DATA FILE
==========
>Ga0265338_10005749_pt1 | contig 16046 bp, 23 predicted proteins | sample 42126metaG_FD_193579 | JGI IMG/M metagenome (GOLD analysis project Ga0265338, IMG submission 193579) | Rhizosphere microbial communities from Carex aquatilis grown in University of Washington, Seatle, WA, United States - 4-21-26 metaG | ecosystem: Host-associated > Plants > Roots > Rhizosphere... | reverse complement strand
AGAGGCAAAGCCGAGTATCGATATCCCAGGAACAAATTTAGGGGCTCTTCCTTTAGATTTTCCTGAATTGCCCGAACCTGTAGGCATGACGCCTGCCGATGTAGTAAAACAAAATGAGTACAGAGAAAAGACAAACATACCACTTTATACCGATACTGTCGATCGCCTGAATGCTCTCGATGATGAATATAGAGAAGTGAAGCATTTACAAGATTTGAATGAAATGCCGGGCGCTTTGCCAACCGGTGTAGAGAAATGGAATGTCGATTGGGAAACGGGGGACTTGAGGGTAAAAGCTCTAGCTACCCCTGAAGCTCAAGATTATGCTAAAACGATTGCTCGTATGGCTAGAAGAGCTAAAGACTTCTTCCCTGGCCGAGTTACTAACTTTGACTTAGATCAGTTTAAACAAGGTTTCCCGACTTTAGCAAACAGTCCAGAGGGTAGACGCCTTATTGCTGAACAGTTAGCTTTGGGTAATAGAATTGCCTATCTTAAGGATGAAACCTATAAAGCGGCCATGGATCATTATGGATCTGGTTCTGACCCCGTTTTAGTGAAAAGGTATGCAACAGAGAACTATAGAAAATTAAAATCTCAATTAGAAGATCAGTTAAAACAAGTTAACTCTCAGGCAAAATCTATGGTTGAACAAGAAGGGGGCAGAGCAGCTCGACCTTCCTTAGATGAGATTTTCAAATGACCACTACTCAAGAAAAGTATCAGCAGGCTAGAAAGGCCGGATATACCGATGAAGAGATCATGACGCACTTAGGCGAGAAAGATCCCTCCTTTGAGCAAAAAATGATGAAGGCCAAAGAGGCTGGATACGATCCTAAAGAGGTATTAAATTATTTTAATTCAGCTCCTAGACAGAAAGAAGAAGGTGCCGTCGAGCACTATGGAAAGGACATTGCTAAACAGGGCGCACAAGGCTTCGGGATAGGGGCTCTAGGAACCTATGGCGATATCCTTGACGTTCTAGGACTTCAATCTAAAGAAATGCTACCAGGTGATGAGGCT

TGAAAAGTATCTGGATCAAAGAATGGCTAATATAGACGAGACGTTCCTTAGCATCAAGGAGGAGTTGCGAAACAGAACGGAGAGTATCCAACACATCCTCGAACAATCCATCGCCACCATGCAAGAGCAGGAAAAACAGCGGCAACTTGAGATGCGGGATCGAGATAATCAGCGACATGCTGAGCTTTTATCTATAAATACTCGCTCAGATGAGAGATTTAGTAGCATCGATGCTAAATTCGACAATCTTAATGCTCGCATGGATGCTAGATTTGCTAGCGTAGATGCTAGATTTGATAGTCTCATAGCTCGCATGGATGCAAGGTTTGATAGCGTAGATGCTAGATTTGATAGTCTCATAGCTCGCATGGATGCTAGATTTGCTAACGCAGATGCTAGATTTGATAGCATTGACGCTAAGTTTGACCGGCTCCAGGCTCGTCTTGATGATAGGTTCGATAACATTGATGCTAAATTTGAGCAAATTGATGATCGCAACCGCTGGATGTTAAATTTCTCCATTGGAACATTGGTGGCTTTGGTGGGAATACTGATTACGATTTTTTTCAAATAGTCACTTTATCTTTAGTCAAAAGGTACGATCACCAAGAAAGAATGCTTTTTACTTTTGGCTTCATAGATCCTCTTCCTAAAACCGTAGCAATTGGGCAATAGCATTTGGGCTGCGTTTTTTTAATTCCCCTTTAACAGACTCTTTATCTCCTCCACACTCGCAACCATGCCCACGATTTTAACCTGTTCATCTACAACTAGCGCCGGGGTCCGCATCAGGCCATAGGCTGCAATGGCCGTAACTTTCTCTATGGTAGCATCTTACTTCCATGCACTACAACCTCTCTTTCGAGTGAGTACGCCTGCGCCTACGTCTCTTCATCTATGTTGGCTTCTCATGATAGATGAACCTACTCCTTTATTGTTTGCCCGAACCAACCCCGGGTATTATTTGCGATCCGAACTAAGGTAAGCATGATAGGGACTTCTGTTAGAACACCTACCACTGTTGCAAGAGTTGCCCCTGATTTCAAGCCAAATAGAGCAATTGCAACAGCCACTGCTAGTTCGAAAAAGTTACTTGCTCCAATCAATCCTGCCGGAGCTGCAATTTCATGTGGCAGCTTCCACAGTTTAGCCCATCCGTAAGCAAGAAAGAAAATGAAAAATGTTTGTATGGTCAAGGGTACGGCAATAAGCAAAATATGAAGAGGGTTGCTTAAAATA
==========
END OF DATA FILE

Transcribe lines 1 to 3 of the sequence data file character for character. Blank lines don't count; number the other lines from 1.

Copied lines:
>Ga0265338_10005749_pt1 | contig 16046 bp, 23 predicted proteins | sample 42126metaG_FD_193579 | JGI IMG/M metagenome (GOLD analysis project Ga0265338, IMG submission 193579) | Rhizosphere microbial communities from Carex aquatilis grown in University of Washington, Seatle, WA, United States - 4-21-26 metaG | ecosystem: Host-associated > Plants > Roots > Rhizosphere... | reverse complement strand
AGAGGCAAAGCCGAGTATCGATATCCCAGGAACAAATTTAGGGGCTCTTCCTTTAGATTTTCCTGAATTGCCCGAACCTGTAGGCATGACGCCTGCCGATGTAGTAAAACAAAATGAGTACAGAGAAAAGACAAACATACCACTTTATACCGATACTGTCGATCGCCTGAATGCTCTCGATGATGAATATAGAGAAGTGAAGCATTTACAAGATTTGAATGAAATGCCGGGCGCTTTGCCAACCGGTGTAGAGAAATGGAATGTCGATTGGGAAACGGGGGACTTGAGGGTAAAAGCTCTAGCTACCCCTGAAGCTCAAGATTATGCTAAAACGATTGCTCGTATGGCTAGAAGAGCTAAAGACTTCTTCCCTGGCCGAGTTACTAACTTTGACTTAGATCAGTTTAAACAAGGTTTCCCGACTTTAGCAAACAGTCCAGAGGGTAGACGCCTTATTGCTGAACAGTTAGCTTTGGGTAATAGAATTGCCTATCTTAAGGATGAAACCTATAAAGCGGCCATGGATCATTATGGATCTGGTTCTGACCCCGTTTTAGTGAAAAGGTATGCAACAGAGAACTATAGAAAATTAAAATCTCAATTAGAAGATCAGTTAAAACAAGTTAACTCTCAGGCAAAATCTATGGTTGAACAAGAAGGGGGCAGAGCAGCTCGACCTTCCTTAGATGAGATTTTCAAATGACCACTACTCAAGAAAAGTATCAGCAGGCTAGAAAGGCCGGATATACCGATGAAGAGATCATGACGCACTTAGGCGAGAAAGATCCCTCCTTTGAGCAAAAAATGATGAAGGCCAAAGAGGCTGGATACGATCCTAAAGAGGTATTAAATTATTTTAATTCAGCTCCTAGACAGAAAGAAGAAGGTGCCGTCGAGCACTATGGAAAGGACATTGCTAAACAGGGCGCACAAGGCTTCGGGATAGGGGCTCTAGGAACCTATGGCGATATCCTTGACGTTCTAGGACTTCAATCTAAAGAAATGCTACCAGGTGATGAGGCT

TGAAAAGTATCTGGATCAAAGAATGGCTAATATAGACGAGACGTTCCTTAGCATCAAGGAGGAGTTGCGAAACAGAACGGAGAGTATCCAACACATCCTCGAACAATCCATCGCCACCATGCAAGAGCAGGAAAAACAGCGGCAACTTGAGATGCGGGATCGAGATAATCAGCGACATGCTGAGCTTTTATCTATAAATACTCGCTCAGATGAGAGATTTAGTAGCATCGATGCTAAATTCGACAATCTTAATGCTCGCATGGATGCTAGATTTGCTAGCGTAGATGCTAGATTTGATAGTCTCATAGCTCGCATGGATGCAAGGTTTGATAGCGTAGATGCTAGATTTGATAGTCTCATAGCTCGCATGGATGCTAGATTTGCTAACGCAGATGCTAGATTTGATAGCATTGACGCTAAGTTTGACCGGCTCCAGGCTCGTCTTGATGATAGGTTCGATAACATTGATGCTAAATTTGAGCAAATTGATGATCGCAACCGCTGGATGTTAAATTTCTCCATTGGAACATTGGTGGCTTTGGTGGGAATACTGATTACGATTTTTTTCAAATAGTCACTTTATCTTTAGTCAAAAGGTACGATCACCAAGAAAGAATGCTTTTTACTTTTGGCTTCATAGATCCTCTTCCTAAAACCGTAGCAATTGGGCAATAGCATTTGGGCTGCGTTTTTTTAATTCCCCTTTAACAGACTCTTTATCTCCTCCACACTCGCAACCATGCCCACGATTTTAACCTGTTCATCTACAACTAGCGCCGGGGTCCGCATCAGGCCATAGGCTGCAATGGCCGTAACTTTCTCTATGGTAGCATCTTACTTCCATGCACTACAACCTCTCTTTCGAGTGAGTACGCCTGCGCCTACGTCTCTTCATCTATGTTGGCTTCTCATGATAGATGAACCTACTCCTTTATTGTTTGCCCGAACCAACCCCGGGTATTATTTGCGATCCGAACTAAGGTAAGCATGATAGGGACTTCTGTTAGAACACCTACCACTGTTGCAAGAGTTGCCCCTGATTTCAAGCCAAATAGAGCAATTGCAACAGCCACTGCTAGTTCGAAAAAGTTACTTGCTCCAATCAATCCTGCCGGAGCTGCAATTTCATGTGGCAGCTTCCACAGTTTAGCCCATCCGTAAGCAAGAAAGAAAATGAAAAATGTTTGTATGGTCAAGGGTACGGCAATAAGCAAAATATGAAGAGGGTTGCTTAAAATA